When I work with starting software companies the biggest gap in their marketing team is usually traditional product marketing. The T-Shaped marketer...
Hiring great marketers in todays outsourced labor market
I’d like to share my thoughts on how this plays out for software startups. How do you address the “hire or 1099” question? And how do these methods together replace the role of the traditional recruiting process and resumes in some situations?
You’re a Software Startup? Then the first step is easy. Don’t hire an agency. They have no idea what a great personnel fit on your team looks like, nor do they care. And don't hire business majors either. Business education is quickly becoming a commodity that teaches students to be conforming as opposed to the original.
Instead, hire artists.
- Let go of the belief that only managers can manage data.
- Hire poets, artists, writers, SEO specialists, coders, musicians, and photographers. Pay by the hour and measure their productivity against their KPIs (Key Performance Indicator). We now have software that measures everything. Everyone has equal access to it, so you don’t need “managers” or owners of agencies to manage great resources. You can tell an artist how his or her piece of content is performing, how many people look at it, how many people share it. The same is true for written and visual content, as well as pages optimized by an SEO consultant.
- Spend money reserved for agencies on artists.
- Hire creative people with great talent to do great work. Share with them your customer knowledge. Tell them how the content they produce performs. Pay them well. You can do it now — you're no longer spending money on agencies. Use such services as Craigslist, Elance, or oDesk. They all provide ample sources to find great contributors. Remember this: You can no longer outsource your strategy. It's your job to know your customers and your job to have a vision around your content.
- Evaluate marketers based on their content.
- When hiring a marketer, don't look at the data they're showing you. Anyone can produce any numbers they want. Instead, evaluate marketers by having them interview a customer, then write a copy or a poem, draw an illustration or take a picture. Is it beautiful, compelling? Would you want to share it? Does it make for a great story? A marketer who can't tell a story is not a marketer you want. Is there more great creative content in their portfolio? If yes, then hire them. If not, keep looking.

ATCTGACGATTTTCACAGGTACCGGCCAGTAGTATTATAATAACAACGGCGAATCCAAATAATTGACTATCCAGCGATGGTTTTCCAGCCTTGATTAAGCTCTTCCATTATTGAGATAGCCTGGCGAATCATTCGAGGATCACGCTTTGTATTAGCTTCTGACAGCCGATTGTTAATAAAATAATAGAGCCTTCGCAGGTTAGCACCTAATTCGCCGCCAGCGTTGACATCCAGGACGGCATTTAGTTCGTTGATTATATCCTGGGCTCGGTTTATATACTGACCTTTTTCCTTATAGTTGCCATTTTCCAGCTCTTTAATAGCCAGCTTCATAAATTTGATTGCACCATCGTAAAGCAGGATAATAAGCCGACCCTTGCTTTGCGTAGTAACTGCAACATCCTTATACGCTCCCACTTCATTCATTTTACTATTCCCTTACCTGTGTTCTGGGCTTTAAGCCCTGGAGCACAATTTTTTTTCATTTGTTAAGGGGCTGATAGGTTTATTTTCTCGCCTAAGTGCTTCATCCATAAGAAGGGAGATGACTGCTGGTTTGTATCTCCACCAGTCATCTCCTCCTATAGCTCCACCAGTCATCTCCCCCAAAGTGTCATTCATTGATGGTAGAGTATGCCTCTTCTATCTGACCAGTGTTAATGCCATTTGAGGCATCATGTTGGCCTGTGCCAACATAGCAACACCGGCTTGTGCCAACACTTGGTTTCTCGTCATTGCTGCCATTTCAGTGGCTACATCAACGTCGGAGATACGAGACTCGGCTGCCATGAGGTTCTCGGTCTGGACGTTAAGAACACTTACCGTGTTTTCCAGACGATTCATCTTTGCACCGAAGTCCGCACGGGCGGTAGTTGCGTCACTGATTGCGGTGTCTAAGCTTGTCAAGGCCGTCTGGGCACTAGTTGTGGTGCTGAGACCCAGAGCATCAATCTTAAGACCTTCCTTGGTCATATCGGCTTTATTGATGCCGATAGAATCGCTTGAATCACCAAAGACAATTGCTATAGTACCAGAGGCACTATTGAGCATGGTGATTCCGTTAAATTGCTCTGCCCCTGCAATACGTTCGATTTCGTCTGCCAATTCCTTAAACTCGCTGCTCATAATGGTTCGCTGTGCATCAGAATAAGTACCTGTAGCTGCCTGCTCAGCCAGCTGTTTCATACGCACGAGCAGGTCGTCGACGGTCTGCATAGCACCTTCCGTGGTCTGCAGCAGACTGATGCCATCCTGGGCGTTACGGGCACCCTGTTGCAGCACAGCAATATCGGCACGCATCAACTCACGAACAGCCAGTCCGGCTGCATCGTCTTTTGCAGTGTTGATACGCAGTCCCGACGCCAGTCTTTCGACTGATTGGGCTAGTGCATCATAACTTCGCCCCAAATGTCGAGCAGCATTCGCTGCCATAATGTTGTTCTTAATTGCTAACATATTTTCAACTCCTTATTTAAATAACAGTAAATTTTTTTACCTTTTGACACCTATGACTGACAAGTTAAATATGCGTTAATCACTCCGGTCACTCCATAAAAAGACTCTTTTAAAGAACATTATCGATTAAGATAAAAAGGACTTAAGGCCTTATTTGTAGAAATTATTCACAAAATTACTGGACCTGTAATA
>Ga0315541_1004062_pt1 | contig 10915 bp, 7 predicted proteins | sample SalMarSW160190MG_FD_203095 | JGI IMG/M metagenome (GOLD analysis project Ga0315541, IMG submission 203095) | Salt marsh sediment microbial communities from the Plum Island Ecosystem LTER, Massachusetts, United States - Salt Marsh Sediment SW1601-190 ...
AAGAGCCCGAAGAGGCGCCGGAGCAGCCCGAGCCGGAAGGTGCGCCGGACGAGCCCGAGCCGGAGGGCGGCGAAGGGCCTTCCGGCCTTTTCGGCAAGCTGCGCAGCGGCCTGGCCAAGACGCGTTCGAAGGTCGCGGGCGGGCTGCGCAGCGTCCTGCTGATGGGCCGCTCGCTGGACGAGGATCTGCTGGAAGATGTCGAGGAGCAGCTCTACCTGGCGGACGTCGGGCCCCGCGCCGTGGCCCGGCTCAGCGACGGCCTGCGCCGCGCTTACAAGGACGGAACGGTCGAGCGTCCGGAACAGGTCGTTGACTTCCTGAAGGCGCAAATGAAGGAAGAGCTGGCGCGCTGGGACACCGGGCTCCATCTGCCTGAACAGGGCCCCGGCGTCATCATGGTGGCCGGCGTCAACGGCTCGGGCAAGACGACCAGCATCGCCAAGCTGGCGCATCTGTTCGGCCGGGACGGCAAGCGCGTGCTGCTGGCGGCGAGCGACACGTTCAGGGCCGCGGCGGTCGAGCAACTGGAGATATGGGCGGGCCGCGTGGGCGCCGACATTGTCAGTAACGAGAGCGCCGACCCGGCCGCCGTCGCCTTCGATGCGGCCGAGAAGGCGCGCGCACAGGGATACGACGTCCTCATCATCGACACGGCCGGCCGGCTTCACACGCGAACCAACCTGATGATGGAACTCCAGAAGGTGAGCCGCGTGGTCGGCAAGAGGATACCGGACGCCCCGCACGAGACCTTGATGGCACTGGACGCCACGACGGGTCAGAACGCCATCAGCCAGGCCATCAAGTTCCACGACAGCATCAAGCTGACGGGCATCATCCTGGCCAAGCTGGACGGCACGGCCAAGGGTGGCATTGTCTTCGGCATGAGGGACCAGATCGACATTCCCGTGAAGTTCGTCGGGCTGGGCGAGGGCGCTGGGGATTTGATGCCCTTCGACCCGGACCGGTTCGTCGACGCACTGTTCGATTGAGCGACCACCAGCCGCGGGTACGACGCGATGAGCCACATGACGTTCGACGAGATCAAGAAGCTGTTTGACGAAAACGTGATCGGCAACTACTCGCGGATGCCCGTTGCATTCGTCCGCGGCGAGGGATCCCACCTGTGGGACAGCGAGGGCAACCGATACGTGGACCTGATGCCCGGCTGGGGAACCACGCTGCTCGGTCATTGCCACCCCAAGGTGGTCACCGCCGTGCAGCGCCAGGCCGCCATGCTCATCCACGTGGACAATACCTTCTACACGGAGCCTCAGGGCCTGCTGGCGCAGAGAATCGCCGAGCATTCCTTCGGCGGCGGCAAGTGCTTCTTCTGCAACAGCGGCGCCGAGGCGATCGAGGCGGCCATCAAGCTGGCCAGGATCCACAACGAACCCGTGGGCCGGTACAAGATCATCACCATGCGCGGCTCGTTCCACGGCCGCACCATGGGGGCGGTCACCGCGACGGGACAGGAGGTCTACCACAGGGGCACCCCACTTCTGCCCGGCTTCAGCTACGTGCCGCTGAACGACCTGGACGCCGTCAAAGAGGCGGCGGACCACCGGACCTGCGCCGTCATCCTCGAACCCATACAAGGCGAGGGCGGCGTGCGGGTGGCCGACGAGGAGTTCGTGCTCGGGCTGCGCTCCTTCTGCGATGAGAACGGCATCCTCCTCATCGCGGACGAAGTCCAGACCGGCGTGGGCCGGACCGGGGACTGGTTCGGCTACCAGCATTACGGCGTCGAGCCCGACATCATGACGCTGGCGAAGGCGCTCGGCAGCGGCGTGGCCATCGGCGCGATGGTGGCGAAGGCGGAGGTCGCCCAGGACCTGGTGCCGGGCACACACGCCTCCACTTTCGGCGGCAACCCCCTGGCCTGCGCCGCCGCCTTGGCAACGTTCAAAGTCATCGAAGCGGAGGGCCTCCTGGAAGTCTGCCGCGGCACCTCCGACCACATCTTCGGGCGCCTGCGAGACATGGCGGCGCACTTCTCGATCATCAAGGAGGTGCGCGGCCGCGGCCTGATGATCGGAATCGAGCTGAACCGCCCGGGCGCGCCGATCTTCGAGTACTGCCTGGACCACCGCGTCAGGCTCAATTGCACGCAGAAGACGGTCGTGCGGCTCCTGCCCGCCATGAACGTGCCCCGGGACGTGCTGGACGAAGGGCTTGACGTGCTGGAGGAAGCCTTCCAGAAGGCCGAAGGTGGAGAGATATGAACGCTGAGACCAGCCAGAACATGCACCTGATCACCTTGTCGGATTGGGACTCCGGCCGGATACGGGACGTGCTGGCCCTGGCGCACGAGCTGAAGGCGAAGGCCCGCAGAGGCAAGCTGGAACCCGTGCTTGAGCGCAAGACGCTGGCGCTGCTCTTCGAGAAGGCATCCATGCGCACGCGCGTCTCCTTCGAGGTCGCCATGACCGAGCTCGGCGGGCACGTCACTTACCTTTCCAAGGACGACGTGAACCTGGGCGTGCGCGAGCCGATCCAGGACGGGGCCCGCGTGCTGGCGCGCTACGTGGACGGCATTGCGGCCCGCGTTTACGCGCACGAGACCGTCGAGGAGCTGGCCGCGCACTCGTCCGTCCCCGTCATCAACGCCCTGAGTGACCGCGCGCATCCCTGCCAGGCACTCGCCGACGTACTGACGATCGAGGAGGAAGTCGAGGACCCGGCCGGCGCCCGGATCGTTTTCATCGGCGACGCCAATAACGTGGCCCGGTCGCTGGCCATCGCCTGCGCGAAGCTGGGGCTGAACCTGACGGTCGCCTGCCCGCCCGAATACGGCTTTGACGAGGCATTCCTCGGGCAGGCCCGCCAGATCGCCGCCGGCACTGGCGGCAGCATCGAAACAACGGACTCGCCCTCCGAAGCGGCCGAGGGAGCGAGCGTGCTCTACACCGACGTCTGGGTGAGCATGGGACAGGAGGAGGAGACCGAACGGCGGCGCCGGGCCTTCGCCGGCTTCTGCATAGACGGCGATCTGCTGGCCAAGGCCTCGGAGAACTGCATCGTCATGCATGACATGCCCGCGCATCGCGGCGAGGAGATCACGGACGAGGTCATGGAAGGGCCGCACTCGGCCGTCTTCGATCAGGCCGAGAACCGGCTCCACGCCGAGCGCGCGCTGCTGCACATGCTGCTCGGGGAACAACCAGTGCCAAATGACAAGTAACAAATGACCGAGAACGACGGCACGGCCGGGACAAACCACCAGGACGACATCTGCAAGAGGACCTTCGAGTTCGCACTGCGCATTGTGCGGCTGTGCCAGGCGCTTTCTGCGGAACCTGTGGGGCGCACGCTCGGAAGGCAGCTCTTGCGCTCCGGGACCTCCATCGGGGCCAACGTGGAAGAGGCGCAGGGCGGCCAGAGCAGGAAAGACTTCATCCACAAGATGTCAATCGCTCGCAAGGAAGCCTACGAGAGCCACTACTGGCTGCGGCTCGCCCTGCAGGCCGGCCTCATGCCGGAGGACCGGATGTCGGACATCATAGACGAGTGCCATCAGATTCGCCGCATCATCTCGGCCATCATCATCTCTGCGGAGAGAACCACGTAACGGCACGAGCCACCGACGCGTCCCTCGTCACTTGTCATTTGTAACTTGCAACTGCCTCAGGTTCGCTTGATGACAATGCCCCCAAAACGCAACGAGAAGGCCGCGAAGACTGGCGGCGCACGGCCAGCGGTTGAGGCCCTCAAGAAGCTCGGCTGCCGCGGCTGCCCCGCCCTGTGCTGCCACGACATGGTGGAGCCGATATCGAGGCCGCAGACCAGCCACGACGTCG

- Build your team from interesting people.
- Think about the people you knew in school... Who were the most straightforward or the most rigid and tensely determined students? I bet it was those who studied business, accounting, math or science. And who were the crazy, eccentric characters who everyone shook their heads at, yet admired? Who produced the most outlandish, wackiest, at times groundbreaking ideas? I bet it was the artists. Art teaches people to understand others. Instead of simply listening to you and doing what they're told, they will quickly grasp what you mean and go beyond it, for the sheer enjoyment of discovering how this thing you're trying to do sits in the larger context. You need a mix of both types on your team-- people with minds that are adaptive in addition to the well educated.
Your to-do list:
- Determine a list of Creatives you need, based on the content marketing calendar we discussed in the previous blog post.
- Browse sites like Craigslist, set up interviews, and be ready to ask for creative content to be produced on the spot.
- Allocate a good chunk of money to pay to your artists. Pay them well. They will create masterpieces for you.